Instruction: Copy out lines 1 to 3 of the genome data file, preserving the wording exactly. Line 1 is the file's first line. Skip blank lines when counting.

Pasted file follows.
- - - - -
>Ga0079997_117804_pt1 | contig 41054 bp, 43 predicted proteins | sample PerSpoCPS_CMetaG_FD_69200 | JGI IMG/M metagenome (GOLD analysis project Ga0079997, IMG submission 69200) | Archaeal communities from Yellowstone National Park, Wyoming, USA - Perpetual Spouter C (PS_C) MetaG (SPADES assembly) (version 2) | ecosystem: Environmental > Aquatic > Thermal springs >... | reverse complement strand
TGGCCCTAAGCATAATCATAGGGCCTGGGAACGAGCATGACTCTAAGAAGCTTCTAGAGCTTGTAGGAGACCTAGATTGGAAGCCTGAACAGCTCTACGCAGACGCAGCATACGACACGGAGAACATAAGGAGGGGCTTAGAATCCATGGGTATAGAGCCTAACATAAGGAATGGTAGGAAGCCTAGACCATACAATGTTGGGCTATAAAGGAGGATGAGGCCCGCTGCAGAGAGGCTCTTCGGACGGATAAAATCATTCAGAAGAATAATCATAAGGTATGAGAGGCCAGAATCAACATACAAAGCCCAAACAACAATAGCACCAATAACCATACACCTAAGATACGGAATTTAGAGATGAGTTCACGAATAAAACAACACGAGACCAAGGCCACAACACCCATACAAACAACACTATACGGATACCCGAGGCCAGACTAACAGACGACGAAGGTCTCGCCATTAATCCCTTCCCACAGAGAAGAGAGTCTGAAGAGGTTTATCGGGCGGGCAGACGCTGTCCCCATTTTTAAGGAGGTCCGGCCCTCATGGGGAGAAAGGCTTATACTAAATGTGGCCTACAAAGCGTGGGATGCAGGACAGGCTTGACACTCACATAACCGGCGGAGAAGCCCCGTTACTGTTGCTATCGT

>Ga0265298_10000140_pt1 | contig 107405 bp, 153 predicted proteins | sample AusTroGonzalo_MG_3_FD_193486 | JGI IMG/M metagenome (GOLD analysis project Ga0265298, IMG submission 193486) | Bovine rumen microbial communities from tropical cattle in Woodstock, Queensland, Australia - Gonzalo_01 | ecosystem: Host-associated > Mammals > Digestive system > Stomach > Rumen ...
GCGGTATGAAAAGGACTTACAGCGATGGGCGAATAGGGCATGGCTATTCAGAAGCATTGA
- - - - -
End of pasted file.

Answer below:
>Ga0079997_117804_pt1 | contig 41054 bp, 43 predicted proteins | sample PerSpoCPS_CMetaG_FD_69200 | JGI IMG/M metagenome (GOLD analysis project Ga0079997, IMG submission 69200) | Archaeal communities from Yellowstone National Park, Wyoming, USA - Perpetual Spouter C (PS_C) MetaG (SPADES assembly) (version 2) | ecosystem: Environmental > Aquatic > Thermal springs >... | reverse complement strand
TGGCCCTAAGCATAATCATAGGGCCTGGGAACGAGCATGACTCTAAGAAGCTTCTAGAGCTTGTAGGAGACCTAGATTGGAAGCCTGAACAGCTCTACGCAGACGCAGCATACGACACGGAGAACATAAGGAGGGGCTTAGAATCCATGGGTATAGAGCCTAACATAAGGAATGGTAGGAAGCCTAGACCATACAATGTTGGGCTATAAAGGAGGATGAGGCCCGCTGCAGAGAGGCTCTTCGGACGGATAAAATCATTCAGAAGAATAATCATAAGGTATGAGAGGCCAGAATCAACATACAAAGCCCAAACAACAATAGCACCAATAACCATACACCTAAGATACGGAATTTAGAGATGAGTTCACGAATAAAACAACACGAGACCAAGGCCACAACACCCATACAAACAACACTATACGGATACCCGAGGCCAGACTAACAGACGACGAAGGTCTCGCCATTAATCCCTTCCCACAGAGAAGAGAGTCTGAAGAGGTTTATCGGGCGGGCAGACGCTGTCCCCATTTTTAAGGAGGTCCGGCCCTCATGGGGAGAAAGGCTTATACTAAATGTGGCCTACAAAGCGTGGGATGCAGGACAGGCTTGACACTCACATAACCGGCGGAGAAGCCCCGTTACTGTTGCTATCGT

>Ga0265298_10000140_pt1 | contig 107405 bp, 153 predicted proteins | sample AusTroGonzalo_MG_3_FD_193486 | JGI IMG/M metagenome (GOLD analysis project Ga0265298, IMG submission 193486) | Bovine rumen microbial communities from tropical cattle in Woodstock, Queensland, Australia - Gonzalo_01 | ecosystem: Host-associated > Mammals > Digestive system > Stomach > Rumen ...